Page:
Big BenD Bass Horn: Performance Measurements

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 With one horn finished, I took it outside to do some frequency response measurements. First thing to do is to measure the horn under conditions similar conditions to the simulations. This is a very important part of designing speakers, if you want to use simulation tools in the process. You need to verify that your simulation is correct, and if not, in what way. It is especially important if you are writing your own simulation software. I think people are getting better at it, but there have been many cases on DIYaudio of people complaining about their simulations being wrong, when the actual problem is that they have not simulated what they have actually built. 


The actual condition of a horn built into an "infinite corner" (3 infinite baffles perpendicular to each other) isn't easy to achieve in practice. The best I could do was to use the walls of my house and garage:


And then put some extra sheets of plywood between the buildings to try to close the gap.


So, finally the first measurements, with and without baffles. The difference isn't huge, This may be because the garage is still close enough in terms of wavelengths to contribute to the baffle effect. (I'm not sure if the levels are actually correct, trying to do the calibration in ARTA gave some confusing results.)


So how well does this fit with the simulations? Actually pretty good, see below. The Response below 200Hz is almost spot on, the  response at higher frequencies deviates, probably because of the simple model used for simulating the curving, and because I used a different driver than in the measurements.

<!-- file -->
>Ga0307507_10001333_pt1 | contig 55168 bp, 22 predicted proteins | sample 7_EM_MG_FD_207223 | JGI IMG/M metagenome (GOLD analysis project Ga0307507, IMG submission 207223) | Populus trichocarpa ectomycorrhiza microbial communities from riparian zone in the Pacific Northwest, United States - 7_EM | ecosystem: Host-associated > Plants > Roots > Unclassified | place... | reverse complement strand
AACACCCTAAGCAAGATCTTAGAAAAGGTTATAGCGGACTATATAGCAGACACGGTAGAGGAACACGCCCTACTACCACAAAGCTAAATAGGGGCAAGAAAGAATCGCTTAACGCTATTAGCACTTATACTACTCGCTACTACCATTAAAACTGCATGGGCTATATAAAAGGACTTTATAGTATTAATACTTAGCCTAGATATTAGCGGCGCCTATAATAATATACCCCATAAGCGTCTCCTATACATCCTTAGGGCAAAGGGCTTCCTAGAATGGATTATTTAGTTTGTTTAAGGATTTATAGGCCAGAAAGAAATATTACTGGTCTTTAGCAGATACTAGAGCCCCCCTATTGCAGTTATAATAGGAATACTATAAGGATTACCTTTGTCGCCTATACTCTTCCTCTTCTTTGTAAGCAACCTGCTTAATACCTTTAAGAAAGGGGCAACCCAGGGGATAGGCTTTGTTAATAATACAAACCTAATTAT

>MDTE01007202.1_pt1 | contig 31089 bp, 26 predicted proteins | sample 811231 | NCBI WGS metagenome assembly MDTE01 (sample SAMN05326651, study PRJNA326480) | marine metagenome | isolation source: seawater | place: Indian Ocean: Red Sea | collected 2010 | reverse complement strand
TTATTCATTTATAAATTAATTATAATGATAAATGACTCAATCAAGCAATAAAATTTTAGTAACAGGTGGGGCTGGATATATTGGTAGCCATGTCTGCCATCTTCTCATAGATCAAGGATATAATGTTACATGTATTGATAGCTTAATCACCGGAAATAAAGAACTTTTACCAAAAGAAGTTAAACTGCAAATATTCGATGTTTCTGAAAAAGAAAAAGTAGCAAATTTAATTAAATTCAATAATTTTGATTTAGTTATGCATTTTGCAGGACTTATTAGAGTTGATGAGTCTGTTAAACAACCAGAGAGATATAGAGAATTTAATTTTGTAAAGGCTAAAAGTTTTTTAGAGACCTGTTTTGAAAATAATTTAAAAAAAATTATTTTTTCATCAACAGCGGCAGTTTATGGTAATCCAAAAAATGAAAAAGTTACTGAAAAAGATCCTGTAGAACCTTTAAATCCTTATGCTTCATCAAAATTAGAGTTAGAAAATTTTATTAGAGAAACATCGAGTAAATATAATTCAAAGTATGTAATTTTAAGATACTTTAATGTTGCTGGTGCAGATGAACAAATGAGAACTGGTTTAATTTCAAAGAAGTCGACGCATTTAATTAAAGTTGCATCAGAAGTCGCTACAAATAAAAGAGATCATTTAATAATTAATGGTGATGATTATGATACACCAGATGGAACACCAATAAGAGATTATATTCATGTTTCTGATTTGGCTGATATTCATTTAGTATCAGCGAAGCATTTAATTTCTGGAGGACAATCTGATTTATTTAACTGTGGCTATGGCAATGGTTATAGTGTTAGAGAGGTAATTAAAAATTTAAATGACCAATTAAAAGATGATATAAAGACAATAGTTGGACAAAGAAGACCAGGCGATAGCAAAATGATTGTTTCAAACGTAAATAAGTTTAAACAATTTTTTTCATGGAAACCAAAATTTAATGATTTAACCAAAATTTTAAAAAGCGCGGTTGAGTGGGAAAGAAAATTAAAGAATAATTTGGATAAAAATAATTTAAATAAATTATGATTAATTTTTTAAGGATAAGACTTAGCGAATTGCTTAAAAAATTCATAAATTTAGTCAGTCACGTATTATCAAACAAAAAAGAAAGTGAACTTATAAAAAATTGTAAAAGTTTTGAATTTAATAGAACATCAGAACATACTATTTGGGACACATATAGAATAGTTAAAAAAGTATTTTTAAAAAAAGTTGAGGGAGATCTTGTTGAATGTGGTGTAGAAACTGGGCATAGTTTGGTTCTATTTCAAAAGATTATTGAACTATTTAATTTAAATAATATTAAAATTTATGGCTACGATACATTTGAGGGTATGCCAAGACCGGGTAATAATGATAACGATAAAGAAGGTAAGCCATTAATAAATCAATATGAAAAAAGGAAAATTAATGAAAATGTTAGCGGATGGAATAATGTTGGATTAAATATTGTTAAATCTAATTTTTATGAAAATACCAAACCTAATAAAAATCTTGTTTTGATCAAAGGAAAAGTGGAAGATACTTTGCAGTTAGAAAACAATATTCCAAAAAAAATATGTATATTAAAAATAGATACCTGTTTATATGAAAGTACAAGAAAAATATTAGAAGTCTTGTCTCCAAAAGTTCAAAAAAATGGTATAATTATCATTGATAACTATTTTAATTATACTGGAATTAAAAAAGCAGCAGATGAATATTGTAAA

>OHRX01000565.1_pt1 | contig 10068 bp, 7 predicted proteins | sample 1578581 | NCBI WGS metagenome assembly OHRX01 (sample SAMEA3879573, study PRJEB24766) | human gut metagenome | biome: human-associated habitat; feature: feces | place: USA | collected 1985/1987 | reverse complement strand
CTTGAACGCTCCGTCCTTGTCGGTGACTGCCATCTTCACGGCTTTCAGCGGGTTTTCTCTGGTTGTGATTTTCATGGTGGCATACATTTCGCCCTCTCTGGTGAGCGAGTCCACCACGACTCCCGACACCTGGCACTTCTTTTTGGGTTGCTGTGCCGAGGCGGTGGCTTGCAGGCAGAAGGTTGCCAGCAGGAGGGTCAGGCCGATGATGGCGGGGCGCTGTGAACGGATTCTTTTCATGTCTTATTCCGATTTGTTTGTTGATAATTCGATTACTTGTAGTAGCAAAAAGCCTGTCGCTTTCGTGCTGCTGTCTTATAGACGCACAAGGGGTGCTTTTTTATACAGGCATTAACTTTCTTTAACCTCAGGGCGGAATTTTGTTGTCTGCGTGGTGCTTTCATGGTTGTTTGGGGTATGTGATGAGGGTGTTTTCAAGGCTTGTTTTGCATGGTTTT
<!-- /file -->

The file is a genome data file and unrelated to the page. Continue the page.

What I'm quite happy with is that the curving approach worked as intended: there are no sharp dips and peaks or suckouts in the response, and it doesn't roll off until about 500Hz. This creates a nice overlap with the midrange horn. At the lower end, the response starts to fall off rapidly below 30Hz, which was the intended lower limit. The response is a bit uneven, but we'll see that this changes with a different driver.



The second test condition is in front of a wall. Neither of the two are fully representative of the operation conditions in actual use, but it will show the effect of placing the horn in front of, instead of flush with, a wall.


The effect of one missing side wall and the increased distance to the back wall is evident: a loss of level at low frequencies that was predicted by both the simulations and scale model measurements. 


Driver Tests

The next measurements were done with REW as I found it easier to do a level calibration there than when using ARTA. Four different drivers were tested:

Altec 515-8G, a 15" driver built in a Celestion FTR-3070 chassis, A 12" guitar speaker, and a 12" high efficiency woofer built using various parts available. The results are shown below. 

There is a clear difference between the drivers; the guitar speaker clearly fails and has a very peaky response (not all musical instrument drivers are suitable for bass horn use, even if Dr. Bruce Edgar had good results with EVM-12). The 15" drivers perform about the same. The best results comes from the 12" driver I built. This isn't actually very surprising, since it has the best impedance match with the horn of all the drivers. 

The dips in the response at 483Hz and 870Hz are from standing waves in the empty rear chamber.



Following is some distortion meausrements of the drivers tested. I measured at 95, 105 and 115dB SPL at a 2m distance. Only the results for 115dB (114dB for the 12" prototype) are shown.




The 15" drivers are quite similar in response, but the Altec clearly has lower distortion. The guitar driver has very high distortion (not surprisingly, since it has a stiff paper surround and only 1mm overhang on the voice coil), and is best left to what it was designed to do: create distortion for electric guitars. 

The 12" DIY driver has the smoothest response, and while the distortion is slightly higher than the Altec, they are both quite at "sane" listening levels.  



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